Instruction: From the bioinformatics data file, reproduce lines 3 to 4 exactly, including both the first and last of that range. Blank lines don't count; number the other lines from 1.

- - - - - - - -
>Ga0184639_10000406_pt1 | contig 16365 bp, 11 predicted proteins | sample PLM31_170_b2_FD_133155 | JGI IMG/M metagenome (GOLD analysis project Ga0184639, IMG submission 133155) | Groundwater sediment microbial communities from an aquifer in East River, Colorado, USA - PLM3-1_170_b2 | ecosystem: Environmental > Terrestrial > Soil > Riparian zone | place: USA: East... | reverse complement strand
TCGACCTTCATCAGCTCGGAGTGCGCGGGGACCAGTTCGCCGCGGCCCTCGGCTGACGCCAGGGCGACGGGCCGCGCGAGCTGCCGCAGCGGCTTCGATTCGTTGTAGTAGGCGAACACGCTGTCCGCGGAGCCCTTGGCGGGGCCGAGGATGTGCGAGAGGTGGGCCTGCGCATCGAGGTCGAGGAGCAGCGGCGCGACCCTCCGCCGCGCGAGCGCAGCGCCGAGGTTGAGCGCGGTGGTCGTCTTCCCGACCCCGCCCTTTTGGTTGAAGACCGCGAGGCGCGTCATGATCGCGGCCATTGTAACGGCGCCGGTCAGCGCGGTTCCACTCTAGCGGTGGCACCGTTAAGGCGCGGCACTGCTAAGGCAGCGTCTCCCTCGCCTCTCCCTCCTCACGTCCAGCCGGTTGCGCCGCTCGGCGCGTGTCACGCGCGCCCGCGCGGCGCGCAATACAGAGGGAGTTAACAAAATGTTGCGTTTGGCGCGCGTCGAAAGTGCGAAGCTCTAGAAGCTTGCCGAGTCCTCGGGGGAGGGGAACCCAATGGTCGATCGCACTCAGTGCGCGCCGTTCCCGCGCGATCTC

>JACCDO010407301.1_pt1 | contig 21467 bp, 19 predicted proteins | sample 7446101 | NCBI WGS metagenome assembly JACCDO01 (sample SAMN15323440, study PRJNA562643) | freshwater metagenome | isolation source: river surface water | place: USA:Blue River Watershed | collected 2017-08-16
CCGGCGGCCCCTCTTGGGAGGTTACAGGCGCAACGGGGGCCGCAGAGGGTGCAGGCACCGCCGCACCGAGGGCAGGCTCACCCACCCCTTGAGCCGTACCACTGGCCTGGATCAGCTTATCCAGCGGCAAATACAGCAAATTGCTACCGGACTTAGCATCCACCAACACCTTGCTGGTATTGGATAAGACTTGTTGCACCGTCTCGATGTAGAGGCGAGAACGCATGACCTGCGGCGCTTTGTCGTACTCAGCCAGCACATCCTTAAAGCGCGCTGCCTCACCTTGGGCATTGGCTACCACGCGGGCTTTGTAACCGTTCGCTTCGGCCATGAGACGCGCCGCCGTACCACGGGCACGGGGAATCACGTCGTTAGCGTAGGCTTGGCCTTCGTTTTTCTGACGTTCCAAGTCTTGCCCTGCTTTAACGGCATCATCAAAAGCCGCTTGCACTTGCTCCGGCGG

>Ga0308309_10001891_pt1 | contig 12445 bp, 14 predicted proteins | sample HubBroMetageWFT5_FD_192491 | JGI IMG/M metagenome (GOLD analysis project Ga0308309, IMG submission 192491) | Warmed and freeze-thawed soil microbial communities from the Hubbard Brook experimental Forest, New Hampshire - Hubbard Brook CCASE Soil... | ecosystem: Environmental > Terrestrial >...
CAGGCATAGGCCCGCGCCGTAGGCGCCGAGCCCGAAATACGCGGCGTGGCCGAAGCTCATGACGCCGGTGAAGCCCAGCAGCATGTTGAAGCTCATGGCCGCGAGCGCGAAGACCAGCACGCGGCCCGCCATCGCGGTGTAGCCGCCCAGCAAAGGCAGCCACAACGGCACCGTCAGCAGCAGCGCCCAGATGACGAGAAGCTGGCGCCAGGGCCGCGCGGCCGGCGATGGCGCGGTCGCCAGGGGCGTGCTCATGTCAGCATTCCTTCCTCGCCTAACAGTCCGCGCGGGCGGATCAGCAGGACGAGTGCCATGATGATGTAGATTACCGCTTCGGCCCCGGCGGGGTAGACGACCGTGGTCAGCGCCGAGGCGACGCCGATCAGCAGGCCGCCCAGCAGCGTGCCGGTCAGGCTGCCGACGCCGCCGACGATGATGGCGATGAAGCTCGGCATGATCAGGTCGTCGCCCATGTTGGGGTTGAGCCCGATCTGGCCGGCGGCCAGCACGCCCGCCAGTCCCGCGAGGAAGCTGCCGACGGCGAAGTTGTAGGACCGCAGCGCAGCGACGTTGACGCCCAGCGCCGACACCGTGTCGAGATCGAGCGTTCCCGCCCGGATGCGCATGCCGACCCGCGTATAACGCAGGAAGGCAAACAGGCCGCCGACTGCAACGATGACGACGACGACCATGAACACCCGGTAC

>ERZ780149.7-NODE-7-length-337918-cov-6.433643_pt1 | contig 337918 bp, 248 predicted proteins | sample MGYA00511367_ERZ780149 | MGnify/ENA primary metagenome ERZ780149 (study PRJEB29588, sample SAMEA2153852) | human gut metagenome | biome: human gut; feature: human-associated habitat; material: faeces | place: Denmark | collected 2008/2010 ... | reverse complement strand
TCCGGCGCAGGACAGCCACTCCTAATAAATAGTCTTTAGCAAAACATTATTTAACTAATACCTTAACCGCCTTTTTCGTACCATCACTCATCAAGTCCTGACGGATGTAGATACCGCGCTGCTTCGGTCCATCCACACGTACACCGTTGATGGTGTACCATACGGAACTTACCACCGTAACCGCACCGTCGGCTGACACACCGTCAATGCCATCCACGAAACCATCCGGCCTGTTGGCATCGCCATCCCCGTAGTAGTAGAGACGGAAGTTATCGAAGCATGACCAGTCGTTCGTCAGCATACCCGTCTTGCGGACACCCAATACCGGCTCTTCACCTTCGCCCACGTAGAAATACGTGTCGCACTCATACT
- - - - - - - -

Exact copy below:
>JACCDO010407301.1_pt1 | contig 21467 bp, 19 predicted proteins | sample 7446101 | NCBI WGS metagenome assembly JACCDO01 (sample SAMN15323440, study PRJNA562643) | freshwater metagenome | isolation source: river surface water | place: USA:Blue River Watershed | collected 2017-08-16
CCGGCGGCCCCTCTTGGGAGGTTACAGGCGCAACGGGGGCCGCAGAGGGTGCAGGCACCGCCGCACCGAGGGCAGGCTCACCCACCCCTTGAGCCGTACCACTGGCCTGGATCAGCTTATCCAGCGGCAAATACAGCAAATTGCTACCGGACTTAGCATCCACCAACACCTTGCTGGTATTGGATAAGACTTGTTGCACCGTCTCGATGTAGAGGCGAGAACGCATGACCTGCGGCGCTTTGTCGTACTCAGCCAGCACATCCTTAAAGCGCGCTGCCTCACCTTGGGCATTGGCTACCACGCGGGCTTTGTAACCGTTCGCTTCGGCCATGAGACGCGCCGCCGTACCACGGGCACGGGGAATCACGTCGTTAGCGTAGGCTTGGCCTTCGTTTTTCTGACGTTCCAAGTCTTGCCCTGCTTTAACGGCATCATCAAAAGCCGCTTGCACTTGCTCCGGCGG